Growing up is not as easy as it once seemed. As a kid, I always wanted to be doing the things that older kids were doing – driving, going out, “unlimited” freedom (so it seemed). I quickly accounted for the privileges granted for grown-ups. But I was ignorant to the additional responsibilities and realities.
As a child, we primarily see the good in life. We get toys from others. We get fed by others and often get our way. Now when we don’t, we certainly see the bad in life. In fact, everything in life can seem difficult in those moments. But for the majority of childhood (depending on your childhood), we are sheltered from many of the harsh realities of life.
For the past year and a half, I have been confronted with this idea of “Living in the Both” – the both being the good and the bad. Recent life experiences have challenged me. I’ve lost a very close friend to cancer, watched family members bury their 10-month-old, and heard a father deliver a eulogy for his 14-month-old daughter. These experiences have forced me to reckon with grief in a deeper sense than ever before.
My tendency would be to ignore the depth of the grief. “Man up, Scott. You can handle it.” As I’ve hit the mid-life crisis age, I’ve faced the reality of why this age is so dangerous, particularly for men. Around this age, I do think we hit a crossroads of life disappointments. Could be marriage, parenting, work – fill in the blank. Simply put: expectations were not met, whatever those expectations were.
The Good and the Bad
In Dr. Henry Cloud’s book “Changes That Heal,” he speaks to this reality:
“The world around us is good and bad. The people around us are good and bad. We are good and bad.
Our natural tendency is to try and resolve the problem of good and evil by keeping the two separated. We want, by nature, to experience the good me, the good other, and the good world as ‘all good.’ To do this, we see the bad me, the bad other, and the bad world as ‘all bad.’ This creates a split in our experience of ourselves, others, and the world around us – a division that is not based on reality and cannot stand the test of time and real life.
In the world around us, we require perfection, and we devalue any church, group, or job that fails our expectations. Either we withdraw from church, group, or job, only to move to another imperfect and disappointing situation, or we idealize situations in a way that blinds us to their bad points. In short, if we do not have the ability to tolerate and deal with the simultaneous existence of good and bad, we cannot successfully deal with and live in this world.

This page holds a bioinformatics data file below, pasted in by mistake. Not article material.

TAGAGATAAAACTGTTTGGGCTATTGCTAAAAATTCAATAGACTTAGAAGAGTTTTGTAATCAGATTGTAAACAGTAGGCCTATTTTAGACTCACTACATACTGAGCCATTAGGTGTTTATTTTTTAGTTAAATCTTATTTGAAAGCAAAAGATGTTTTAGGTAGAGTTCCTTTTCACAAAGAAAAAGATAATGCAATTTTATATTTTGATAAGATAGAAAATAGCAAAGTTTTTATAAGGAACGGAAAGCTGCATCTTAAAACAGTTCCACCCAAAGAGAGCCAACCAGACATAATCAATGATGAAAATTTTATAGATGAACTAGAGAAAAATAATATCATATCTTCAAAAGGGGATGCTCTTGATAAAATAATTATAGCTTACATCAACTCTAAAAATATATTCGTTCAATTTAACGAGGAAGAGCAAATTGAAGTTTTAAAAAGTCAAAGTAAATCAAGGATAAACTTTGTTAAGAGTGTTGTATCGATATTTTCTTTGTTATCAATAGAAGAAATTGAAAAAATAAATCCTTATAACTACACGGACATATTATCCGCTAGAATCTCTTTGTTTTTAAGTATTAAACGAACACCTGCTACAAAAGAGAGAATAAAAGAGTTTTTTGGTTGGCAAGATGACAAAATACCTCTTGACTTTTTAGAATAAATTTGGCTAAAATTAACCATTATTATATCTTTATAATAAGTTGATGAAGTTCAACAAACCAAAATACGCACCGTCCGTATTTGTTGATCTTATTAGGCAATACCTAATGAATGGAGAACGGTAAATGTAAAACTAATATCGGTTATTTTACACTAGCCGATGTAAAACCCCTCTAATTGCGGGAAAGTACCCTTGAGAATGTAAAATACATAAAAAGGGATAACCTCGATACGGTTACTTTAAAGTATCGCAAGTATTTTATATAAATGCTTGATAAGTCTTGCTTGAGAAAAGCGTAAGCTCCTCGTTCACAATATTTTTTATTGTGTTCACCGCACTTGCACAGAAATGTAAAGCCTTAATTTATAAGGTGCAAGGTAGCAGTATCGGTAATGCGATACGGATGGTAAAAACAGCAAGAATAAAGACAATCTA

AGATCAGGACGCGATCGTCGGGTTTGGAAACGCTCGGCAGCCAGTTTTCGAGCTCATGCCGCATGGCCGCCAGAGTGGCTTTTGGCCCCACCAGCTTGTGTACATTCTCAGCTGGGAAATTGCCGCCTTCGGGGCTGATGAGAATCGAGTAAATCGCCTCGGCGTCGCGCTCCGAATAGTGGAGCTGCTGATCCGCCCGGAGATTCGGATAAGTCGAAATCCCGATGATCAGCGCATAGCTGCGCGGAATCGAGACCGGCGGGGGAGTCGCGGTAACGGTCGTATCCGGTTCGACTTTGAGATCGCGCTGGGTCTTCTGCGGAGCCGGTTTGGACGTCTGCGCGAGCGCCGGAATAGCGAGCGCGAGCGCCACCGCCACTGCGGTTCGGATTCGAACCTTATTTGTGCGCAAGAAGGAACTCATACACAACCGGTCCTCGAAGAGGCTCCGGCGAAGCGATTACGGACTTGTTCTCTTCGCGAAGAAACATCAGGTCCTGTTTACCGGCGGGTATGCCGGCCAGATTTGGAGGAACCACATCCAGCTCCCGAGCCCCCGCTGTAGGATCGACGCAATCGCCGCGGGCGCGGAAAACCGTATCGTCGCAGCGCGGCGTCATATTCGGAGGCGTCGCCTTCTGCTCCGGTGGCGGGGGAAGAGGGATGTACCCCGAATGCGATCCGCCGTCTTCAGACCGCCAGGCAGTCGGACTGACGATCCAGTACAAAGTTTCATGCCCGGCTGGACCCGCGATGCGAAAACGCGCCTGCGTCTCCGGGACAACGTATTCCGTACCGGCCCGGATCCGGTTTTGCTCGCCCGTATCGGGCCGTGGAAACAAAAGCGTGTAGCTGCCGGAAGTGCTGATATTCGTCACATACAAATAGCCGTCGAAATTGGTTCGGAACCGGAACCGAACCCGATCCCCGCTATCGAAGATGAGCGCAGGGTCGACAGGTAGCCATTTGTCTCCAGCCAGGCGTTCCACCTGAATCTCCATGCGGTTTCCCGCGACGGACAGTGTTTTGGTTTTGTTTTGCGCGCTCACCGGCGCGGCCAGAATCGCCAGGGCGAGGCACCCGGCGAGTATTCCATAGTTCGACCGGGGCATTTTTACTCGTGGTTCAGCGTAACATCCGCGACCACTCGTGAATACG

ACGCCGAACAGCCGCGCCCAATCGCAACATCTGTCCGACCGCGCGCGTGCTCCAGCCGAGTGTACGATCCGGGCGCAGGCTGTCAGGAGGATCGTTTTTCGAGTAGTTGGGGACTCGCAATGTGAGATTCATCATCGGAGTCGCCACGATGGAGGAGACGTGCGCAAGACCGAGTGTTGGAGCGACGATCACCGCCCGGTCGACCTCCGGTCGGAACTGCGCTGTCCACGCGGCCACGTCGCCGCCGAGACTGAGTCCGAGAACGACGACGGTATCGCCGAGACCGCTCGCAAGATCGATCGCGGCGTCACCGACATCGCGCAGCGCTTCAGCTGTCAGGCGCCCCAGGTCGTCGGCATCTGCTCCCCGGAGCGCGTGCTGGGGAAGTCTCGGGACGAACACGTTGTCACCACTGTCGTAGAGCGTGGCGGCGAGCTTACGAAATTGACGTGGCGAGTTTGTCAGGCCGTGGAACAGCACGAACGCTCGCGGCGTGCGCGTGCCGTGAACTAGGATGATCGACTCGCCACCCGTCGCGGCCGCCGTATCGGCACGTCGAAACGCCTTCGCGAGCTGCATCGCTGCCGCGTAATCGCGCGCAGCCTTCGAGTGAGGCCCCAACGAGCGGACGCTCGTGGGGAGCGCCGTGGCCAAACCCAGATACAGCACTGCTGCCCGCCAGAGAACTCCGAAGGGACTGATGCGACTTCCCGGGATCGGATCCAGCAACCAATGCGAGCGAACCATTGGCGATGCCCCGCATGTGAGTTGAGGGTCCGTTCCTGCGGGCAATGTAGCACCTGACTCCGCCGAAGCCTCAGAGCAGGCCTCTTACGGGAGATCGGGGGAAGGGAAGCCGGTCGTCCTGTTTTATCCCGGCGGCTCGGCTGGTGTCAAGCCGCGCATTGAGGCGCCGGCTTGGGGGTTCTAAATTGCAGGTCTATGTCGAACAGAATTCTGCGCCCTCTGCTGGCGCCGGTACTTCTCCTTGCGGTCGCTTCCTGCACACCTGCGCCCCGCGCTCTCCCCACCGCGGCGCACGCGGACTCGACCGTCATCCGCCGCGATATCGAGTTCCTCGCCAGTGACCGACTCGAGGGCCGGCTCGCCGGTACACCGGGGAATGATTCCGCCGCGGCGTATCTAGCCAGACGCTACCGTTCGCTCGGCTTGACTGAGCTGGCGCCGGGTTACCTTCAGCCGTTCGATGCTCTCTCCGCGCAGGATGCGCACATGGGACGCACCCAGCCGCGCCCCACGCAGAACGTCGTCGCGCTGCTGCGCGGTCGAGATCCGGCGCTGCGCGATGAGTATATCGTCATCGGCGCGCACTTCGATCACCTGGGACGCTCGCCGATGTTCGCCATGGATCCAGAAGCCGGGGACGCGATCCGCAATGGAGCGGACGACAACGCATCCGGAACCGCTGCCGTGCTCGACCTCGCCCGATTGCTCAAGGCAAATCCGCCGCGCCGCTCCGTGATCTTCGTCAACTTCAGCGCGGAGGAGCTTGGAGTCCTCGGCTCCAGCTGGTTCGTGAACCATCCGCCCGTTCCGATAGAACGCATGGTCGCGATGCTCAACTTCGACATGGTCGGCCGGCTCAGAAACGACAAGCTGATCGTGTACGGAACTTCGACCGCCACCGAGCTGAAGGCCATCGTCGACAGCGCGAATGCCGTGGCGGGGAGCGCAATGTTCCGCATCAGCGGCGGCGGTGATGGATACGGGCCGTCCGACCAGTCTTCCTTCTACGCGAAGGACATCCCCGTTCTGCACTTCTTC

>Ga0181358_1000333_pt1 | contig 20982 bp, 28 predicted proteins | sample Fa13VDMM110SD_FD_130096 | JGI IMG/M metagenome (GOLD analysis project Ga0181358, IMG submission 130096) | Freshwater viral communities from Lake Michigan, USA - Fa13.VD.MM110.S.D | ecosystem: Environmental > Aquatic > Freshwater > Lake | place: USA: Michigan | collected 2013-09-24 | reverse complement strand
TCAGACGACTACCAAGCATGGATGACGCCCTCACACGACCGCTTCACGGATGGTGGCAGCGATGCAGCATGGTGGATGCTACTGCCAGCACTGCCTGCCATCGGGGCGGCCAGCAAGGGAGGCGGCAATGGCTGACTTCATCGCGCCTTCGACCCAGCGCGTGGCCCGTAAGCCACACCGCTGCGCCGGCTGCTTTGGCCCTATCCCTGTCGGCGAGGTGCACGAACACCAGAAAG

The Comparison Game
So what does it look like to respond in a healthy way to this reality? For me, it started with honesty – honestly talking about the grief to others. I’m quick to minimize my grief by comparing it to others in worse conditions. Their situation may be worse, but comparing my situation to others is not a healthy response.
As I talked to other men about the grief, one friend who is a therapist recommended that I write a letter to the baby girl, telling her what I saw and experienced. I haven’t yet. Why not? I could say that I’ve been busy, or I thought this was a silly idea. But if I’m honest, I just don’t know if I can go there yet.
At a funeral, it’s hard for me not to imagine others in the casket, including myself and my family. What would that mean? How would I respond? What would I start doing differently? As hard as these funerals have been, there is also great good. The good is that we pause to reflect. We are challenged to slow down and check our priorities. Where are we spending our time, talents and treasures? In eternal things, or things that will perish?
The Ongoing Journey
This journey will continue. We will continue to experience both grief and joy. “But we do not want you to be uninformed, brothers, about those who are asleep, that you may not grieve as others do who have no hope. For since we believe that Jesus died and rose again, even so, through Jesus, God will bring with him those who have fallen asleep.” (1 Thessalonians 4:13-14)
By God’s grace, I will remain hopeful in the midst of trials and sufferings, because He knows our grief. He knows what it’s like to lose a child. He knows what it’s like to suffer. We do not serve a god who rules without purpose. We serve a sovereign God who has walked before us and knows our insides and outs.
So how does all of this relate to finances? Well, I’m not quite sure…other than I often see the “good and bad” with money. I see the good that comes when someone gives generously, knowing that they can’t take it with them. I also see the bad in money, when it becomes a person’s main goal to accumulate more without thought that it could all be taken away.
The more we grow into living in the good and bad, the sooner we can sing with confidence, “It is well with my soul.”
Scott is the founder and a partner at Rivertree Financial Planning. Scott and his wife Helen currently reside in Jackson, MS with their three children Artur, Taylor, and Molly. They are members of Redeemer Church, PCA in Jackson.